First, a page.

Pierre Dinand is a living legend in the world of perfume packaging and design. His bottle creations are too numerous to list, but here are just a few examples: Givenchy Ysatis, Ivoire de Balmain, Tiffany, Coriandre, Caron Nocturnes, Lancome Magie Noire, and Yves Saint Laurent Rive Gauche. Those of you who drooled over the recent special edition bottle of Mûre et Musc for L’Artisan — that is his design. So was the lovely green fig bottle for Premier Figuier that was released last year. On his website, you can read a brief biography, learn about the technical aspects of bottle design, find a list of some of the perfume bottles he designed, and see his recent sculpture work.
Your first perfume bottle was for Madame Rochas, which was released in 1960. You got involved with the project almost by accident. Can you tell us the story?
I was working in 1958 and 59 as Art Director in a advertising agency, who had clients involved in luxury goods, including champagne, cognacs and fashion. One of the companies, Marcel Rochas, liked my new graphic approach, and knowing of my architectural study background, asked me if I had any ideas for the shape of a new perfume that would carry the name of a beautiful woman, Helene Rochas. That was new to me but very challenging, I decided to spend time with Helene Rochas, falling in love with her. I got inspired by a collection of antique perfume bottles she had at home. The problem was to produce industrially something that was originally handmade. It worked and was a enormous success. I was immediately requested by many other fashion designers, Pierre Balmain, Pierre Cardin, Christian Dior, Yves Saint Laurent. I always thought this would be the last and I would have to design some other things, but it kept going, increasing demands from all over the world…
Will a beautiful perfume in a beautiful bottle always sell, or does the bottle design have to be linked aesthetically to the actual fragrance in some way?
I used to work closely with the perfumer, Guy Robert for Madame Rochas, Edmond Roudnitska for Eau Sauvage, Michel Hy for Calandre, Sieuzac For Opium, but it is different now, many perfumers compete and I don’t know the fragrance at the start. But I spend time with the noses, and try to exchange our views on the project. It is always better that the bottle and juice are worked together.
I love the bottle for Eau Sauvage. Can you tell me what aspects of the fragrance or the Christian Dior brand inspired the bottle, and how working with Edmond Roudnitska influenced the final design?
Mr Roudnitska was quite a character, very stubborn and impressive, he would not accept any change on his fragrances propositions. You like it or not…. But we agreed on a working method, he would let me draw sketches and then we would go and meet with Christian Dior’s Manager, Rene Bourdon, father of the famous perfumer Pierre. The box design, taken from the inside of a Rolls Royce, was more difficult than the bottle, printed with 7 colors to achieve this precious wood look.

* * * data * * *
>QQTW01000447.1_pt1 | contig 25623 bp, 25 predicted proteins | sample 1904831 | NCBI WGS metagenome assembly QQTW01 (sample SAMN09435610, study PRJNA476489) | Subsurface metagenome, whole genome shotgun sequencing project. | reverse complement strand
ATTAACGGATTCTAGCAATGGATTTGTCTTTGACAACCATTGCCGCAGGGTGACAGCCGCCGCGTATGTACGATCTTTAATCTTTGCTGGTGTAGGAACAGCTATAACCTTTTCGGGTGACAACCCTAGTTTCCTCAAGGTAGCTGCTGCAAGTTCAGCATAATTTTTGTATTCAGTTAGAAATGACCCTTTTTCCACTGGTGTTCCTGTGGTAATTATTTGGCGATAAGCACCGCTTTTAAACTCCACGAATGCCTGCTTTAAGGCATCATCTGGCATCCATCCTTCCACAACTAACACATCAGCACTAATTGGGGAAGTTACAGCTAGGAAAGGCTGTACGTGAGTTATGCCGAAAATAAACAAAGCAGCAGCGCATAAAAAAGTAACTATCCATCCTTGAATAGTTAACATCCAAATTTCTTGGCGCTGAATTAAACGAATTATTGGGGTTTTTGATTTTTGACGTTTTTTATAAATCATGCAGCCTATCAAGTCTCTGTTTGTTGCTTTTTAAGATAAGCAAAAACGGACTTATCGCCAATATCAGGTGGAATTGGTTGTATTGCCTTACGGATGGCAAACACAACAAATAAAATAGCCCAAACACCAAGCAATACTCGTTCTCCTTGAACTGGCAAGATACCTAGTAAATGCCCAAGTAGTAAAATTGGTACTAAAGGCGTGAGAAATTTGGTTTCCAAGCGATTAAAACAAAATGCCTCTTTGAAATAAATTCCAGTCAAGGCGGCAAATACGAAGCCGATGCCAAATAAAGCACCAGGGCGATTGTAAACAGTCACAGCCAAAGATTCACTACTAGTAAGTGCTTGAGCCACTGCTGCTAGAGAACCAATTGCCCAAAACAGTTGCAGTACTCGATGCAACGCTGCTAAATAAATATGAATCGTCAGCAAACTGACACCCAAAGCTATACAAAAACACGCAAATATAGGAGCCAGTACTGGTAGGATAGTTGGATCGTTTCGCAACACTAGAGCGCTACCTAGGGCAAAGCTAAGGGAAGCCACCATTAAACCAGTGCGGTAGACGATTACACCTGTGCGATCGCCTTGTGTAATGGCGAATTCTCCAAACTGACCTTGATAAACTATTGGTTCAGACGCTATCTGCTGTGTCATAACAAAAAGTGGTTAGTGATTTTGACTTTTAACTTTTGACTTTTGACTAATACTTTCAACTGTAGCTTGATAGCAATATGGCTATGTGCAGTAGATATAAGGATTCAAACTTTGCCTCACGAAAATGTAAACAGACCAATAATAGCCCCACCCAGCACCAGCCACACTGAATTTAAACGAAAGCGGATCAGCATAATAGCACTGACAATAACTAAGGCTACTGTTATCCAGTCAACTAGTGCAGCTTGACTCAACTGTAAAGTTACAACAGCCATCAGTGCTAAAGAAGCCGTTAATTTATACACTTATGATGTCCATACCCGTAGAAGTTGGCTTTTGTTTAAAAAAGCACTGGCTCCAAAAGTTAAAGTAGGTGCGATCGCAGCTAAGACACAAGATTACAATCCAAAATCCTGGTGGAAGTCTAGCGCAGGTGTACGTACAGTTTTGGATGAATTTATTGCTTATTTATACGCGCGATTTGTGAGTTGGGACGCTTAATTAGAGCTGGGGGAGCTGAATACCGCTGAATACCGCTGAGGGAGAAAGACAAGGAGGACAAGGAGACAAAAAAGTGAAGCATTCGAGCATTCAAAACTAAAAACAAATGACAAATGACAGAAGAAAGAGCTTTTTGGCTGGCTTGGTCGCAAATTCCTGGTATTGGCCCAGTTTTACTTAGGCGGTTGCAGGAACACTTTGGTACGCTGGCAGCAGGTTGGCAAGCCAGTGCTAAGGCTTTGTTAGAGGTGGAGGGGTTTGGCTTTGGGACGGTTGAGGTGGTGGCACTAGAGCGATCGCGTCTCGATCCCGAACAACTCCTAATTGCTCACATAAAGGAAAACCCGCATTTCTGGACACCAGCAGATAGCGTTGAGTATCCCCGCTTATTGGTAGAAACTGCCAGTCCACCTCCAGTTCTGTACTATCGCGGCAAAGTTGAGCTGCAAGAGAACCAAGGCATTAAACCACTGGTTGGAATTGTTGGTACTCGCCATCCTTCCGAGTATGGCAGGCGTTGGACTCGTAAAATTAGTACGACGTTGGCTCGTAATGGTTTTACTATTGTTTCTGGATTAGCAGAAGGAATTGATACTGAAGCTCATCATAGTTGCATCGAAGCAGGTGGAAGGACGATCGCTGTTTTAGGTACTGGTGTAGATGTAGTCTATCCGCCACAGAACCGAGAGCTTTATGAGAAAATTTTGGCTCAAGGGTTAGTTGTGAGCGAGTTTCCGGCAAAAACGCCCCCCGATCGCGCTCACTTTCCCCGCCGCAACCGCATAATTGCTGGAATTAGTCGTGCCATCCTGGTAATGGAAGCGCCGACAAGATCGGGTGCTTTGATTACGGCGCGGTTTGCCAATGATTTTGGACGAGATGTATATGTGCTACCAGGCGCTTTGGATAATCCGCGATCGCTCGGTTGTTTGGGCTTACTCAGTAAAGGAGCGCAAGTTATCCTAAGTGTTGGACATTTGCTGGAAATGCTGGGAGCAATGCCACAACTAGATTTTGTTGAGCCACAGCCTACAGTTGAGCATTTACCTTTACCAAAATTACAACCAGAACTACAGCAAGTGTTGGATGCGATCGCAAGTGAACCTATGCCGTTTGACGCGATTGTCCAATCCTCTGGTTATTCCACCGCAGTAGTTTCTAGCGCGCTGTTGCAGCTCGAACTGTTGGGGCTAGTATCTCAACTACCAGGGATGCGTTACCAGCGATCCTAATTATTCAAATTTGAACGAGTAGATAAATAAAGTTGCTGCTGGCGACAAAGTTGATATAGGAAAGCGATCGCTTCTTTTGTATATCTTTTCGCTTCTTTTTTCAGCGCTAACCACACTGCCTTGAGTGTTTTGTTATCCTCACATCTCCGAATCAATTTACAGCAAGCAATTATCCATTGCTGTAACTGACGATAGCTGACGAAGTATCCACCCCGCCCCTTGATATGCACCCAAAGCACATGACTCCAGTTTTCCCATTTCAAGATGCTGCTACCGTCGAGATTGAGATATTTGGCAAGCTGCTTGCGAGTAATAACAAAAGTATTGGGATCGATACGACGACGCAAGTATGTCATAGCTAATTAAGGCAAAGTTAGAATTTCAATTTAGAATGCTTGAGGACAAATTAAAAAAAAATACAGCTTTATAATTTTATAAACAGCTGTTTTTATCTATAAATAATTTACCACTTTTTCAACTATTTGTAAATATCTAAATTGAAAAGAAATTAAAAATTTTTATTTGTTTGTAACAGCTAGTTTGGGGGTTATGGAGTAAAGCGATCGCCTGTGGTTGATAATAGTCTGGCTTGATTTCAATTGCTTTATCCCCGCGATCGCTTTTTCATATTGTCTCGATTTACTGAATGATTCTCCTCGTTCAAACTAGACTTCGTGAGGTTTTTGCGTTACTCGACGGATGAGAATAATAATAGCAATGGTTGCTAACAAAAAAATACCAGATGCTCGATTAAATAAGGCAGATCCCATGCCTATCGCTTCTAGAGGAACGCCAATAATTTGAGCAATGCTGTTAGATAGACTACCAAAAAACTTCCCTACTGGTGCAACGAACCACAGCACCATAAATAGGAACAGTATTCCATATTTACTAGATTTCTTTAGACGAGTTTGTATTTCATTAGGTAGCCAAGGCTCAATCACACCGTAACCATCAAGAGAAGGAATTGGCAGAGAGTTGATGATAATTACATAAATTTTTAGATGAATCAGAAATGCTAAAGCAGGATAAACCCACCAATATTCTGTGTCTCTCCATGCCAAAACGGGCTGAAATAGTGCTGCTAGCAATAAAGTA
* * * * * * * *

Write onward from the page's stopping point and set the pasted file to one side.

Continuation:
You created the statue now presented to winners of the Fifi awards. Tell us about the design, and how it relates the perfumer’s art.
I was asked by Annette Green and Fernando Aleu to propose a design to represent the Fragrance Foundation. I made a statue representing a man and a woman linked by a drop of parfum. Made out of crystal, the award has never changed since 1973. This was a gift from me to the Fifi organization.
You have created around 500 perfume bottles, so I am sure it is hard to pick favorites, but can you name a few that you think were especially innovative or special to you?
Of course, I have favorites: Yves Saint Laurent Opium, Paco Rabanne Calandre & Pour Homme, Calvin Klein Eternity & Obsession, Givenchy Amarige, Christian Dior Eau Sauvage, Azzaro, Estee Lauder Pleasures, Burberry for women, and the latest Paul Smith London with InterParfums.
And can you name a few of your favorites by other bottle designers?
Of the others I didn’t design, Chanel no. 5 is my favorite for its timeless class, or L’Air Du Temps for its baroque allure. Recently I have not found anything interesting and really new. People are copying each other, without creativity.
In this day and age, you would think that fragrance packaging would be more important than ever. To what do you attribute the decline in creativity in bottle design? Is it the increasingly rapid pace of fragrance releases, or something else?
Creativity is less important nowadays, now that marketing studies end up with the exact same recommendations, whatever the company. The result is levelling the design to the base, cutting everything too low like cutting grass in your garden, then the little flower blooming in the middle has no chance to survive thanks to the powerful P&G Marketing Gurus, invading the world of parfumerie. C’est la vie, or I should rather say c’est la mort. It is the death of creativity. That explains the shorter life of these products who are often dead in the egg. I must say that my work with Calvin Klein and Robin Burns [of Estee Lauder] was very unique and rewarding, because they wanted something new, not following trends but ahead of them. Same philosophy at the PUIG Group in Barcelona for Paco Rabanne, and Pierre Berge & Yves Saint Laurent for Opium.